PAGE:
In summary

Gov. Newsom’s revised budget could lift the financial burden rental housing providers have carried during the pandemic.

By Christine Kevane Lamarca, Special to CalMatters

Christine Kevane LaMarca, is president of the California Rental Housing Association, christine@kevaneco.com.

It’s been a hard year in the Golden State. Californians continue to mourn the loss of loved ones and struggle with unemployment, and some fear losing their businesses. But in recent weeks, with the increased rate of vaccinations and the decreased number of COVID-19 cases, recovery appears to be on the horizon.

If coronavirus cases continue to decrease, Gov. Gavin Newsom has said that our economy will fully open on June 15. Two weeks later, the statewide moratorium on evictions is set to expire. With signs that California is in recovery, there should be no need to extend it.

Some renters fear that the end of the moratorium means they will be faced with eviction. But housing providers are not champions of evictions. Rather, we are in the business of providing people with safe housing. At the moment, legislators aren’t talking about what’s next, so it’s up to us collectively to call on them to provide financial security for renters and housing providers alike. 

In January, the Legislature passed Senate Bill 91, extending the 2020 COVID-19 Tenant Relief Act  for five additional months. It provided a framework for the distribution of $2.6 billion in federal money for rent relief. It was intended to help renters pay past-due rent, and in some cases, utility bills, both past due and future payments.

Although applications have been accepted since March 15, the program has been slow to roll out. Housing providers have experienced problems when applying for reimbursement. There are numerous news reports of applicants who have faced difficulties applying for the program, while others have submitted their paperwork but have no idea when they might receive the 80% of the back rent they are seeking. Under the program, rental housing providers must agree to forgive 20% of the back rent owed. For those who may own only a unit or two or a single-family home, this has had a detrimental financial impact. They stand to lose thousands of dollars, which can make a huge difference for those on the financial brink.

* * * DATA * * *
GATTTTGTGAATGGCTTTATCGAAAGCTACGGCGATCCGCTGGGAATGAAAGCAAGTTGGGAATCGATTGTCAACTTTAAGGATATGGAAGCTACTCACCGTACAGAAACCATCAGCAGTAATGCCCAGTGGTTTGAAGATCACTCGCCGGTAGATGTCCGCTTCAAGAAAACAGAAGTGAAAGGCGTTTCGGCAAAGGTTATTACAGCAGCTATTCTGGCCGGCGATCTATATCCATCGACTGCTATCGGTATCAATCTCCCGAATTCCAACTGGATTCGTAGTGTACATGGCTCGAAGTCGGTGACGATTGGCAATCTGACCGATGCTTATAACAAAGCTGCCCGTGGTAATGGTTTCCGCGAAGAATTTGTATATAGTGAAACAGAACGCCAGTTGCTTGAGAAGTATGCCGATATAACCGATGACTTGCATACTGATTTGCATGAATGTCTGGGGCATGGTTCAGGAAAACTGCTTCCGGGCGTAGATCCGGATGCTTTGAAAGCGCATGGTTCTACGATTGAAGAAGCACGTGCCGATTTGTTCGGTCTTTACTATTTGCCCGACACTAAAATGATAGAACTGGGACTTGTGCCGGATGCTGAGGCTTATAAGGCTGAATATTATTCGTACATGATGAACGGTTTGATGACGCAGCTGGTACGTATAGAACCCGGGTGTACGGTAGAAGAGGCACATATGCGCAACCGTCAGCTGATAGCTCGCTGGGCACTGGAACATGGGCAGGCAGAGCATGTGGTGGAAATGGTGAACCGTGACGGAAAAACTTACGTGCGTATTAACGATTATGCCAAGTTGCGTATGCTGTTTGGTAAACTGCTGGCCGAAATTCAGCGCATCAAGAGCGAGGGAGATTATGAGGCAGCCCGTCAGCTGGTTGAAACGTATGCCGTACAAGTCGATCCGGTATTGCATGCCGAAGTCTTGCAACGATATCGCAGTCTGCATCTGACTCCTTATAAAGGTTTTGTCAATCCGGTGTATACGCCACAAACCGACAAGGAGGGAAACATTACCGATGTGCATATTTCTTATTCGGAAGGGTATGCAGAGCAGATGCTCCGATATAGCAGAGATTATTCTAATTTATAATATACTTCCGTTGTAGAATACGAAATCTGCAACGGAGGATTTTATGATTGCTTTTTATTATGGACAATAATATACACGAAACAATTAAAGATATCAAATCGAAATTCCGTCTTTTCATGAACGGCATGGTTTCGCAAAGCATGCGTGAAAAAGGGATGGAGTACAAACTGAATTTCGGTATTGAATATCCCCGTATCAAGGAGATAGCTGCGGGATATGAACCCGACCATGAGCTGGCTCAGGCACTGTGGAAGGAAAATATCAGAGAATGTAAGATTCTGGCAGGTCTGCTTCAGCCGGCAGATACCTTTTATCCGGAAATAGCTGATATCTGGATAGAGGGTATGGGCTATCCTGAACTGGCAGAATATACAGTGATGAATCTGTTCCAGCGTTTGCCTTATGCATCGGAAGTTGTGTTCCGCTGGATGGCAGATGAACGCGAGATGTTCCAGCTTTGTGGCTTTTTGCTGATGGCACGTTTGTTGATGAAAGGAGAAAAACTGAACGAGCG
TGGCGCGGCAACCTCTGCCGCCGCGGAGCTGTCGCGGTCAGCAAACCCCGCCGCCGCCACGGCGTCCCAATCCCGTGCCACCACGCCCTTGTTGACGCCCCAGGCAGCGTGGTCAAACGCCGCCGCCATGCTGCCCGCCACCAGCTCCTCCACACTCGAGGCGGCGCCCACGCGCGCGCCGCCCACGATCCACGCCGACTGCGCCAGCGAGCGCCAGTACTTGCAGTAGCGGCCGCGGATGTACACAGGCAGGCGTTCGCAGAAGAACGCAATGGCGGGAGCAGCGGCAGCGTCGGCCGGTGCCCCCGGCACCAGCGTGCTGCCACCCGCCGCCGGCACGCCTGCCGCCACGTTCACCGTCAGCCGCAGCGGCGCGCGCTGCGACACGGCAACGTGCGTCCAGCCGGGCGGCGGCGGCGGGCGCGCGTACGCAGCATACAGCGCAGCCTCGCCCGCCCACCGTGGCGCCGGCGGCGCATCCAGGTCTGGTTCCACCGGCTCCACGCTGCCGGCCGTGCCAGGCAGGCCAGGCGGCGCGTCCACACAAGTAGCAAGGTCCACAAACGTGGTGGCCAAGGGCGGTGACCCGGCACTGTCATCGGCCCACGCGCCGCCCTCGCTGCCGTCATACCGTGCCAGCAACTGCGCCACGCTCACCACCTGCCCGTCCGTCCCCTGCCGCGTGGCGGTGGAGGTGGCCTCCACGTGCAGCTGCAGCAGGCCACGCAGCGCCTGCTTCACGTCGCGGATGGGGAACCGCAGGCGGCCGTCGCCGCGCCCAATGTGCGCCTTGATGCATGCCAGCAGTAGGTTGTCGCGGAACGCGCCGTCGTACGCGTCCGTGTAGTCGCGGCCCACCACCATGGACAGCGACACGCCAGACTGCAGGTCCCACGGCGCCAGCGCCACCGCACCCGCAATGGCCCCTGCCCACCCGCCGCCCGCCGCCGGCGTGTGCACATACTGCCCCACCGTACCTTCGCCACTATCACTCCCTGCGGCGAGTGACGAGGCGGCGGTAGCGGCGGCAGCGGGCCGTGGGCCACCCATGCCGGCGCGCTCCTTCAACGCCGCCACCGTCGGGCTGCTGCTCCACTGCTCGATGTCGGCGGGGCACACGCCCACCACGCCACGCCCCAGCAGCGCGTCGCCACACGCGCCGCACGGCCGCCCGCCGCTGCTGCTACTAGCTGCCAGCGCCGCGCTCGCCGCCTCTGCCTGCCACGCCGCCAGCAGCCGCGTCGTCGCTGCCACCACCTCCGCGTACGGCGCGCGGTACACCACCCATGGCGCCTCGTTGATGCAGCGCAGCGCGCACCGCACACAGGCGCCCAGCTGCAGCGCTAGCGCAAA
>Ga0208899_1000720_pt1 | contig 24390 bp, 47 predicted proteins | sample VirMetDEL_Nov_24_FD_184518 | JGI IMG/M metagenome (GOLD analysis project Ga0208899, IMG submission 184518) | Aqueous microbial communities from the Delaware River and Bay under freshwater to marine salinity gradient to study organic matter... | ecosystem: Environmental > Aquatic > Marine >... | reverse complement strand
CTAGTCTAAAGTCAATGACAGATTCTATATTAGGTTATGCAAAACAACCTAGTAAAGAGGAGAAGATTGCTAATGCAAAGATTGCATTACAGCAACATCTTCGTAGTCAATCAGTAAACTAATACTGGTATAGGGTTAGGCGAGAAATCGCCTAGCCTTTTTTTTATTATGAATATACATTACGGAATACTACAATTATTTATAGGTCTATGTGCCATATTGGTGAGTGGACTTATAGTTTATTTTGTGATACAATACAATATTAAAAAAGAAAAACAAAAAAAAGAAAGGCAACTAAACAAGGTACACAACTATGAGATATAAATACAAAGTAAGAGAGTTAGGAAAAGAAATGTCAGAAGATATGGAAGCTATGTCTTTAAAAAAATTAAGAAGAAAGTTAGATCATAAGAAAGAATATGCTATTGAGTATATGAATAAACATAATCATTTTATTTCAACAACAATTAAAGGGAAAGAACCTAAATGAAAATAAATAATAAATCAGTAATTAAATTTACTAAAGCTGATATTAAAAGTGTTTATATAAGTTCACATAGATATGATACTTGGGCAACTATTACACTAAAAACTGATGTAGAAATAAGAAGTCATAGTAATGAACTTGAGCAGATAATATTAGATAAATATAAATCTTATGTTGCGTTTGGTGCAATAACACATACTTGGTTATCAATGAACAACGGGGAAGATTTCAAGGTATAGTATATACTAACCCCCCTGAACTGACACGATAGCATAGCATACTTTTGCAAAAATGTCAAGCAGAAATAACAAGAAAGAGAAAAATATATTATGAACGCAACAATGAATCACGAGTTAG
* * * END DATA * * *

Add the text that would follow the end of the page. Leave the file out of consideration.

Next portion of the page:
We commend Newsom for understanding the serious financial stress so many of us have experienced, wondering how we can pay our mortgage or utility bills or even our property taxes without rental income. In his May revised 2020-21 budget plan, the governor announced his intention to pay rental housing providers 100% of unpaid rents, and many utility bills may also be covered.

With his announcement, more renters and housing providers will undoubtedly seek money from the relief program. But we need to make sure that applications are processed quickly, so that providers who have been carrying this financial burden for the past year get relief before it’s too late.

We also need to call on legislators to make funds not allocated to help current renters available to housing providers who had a renter move out owing back rent due to the impact of the coronavirus. If those funds are made available to owners, debt can then be forgiven for the renter.

With the welcome news of the governor’s revised budget plan, we urge our state leaders to end the eviction moratorium and work to ensure that programs designed to help renters and housing providers function the way they were meant to do.

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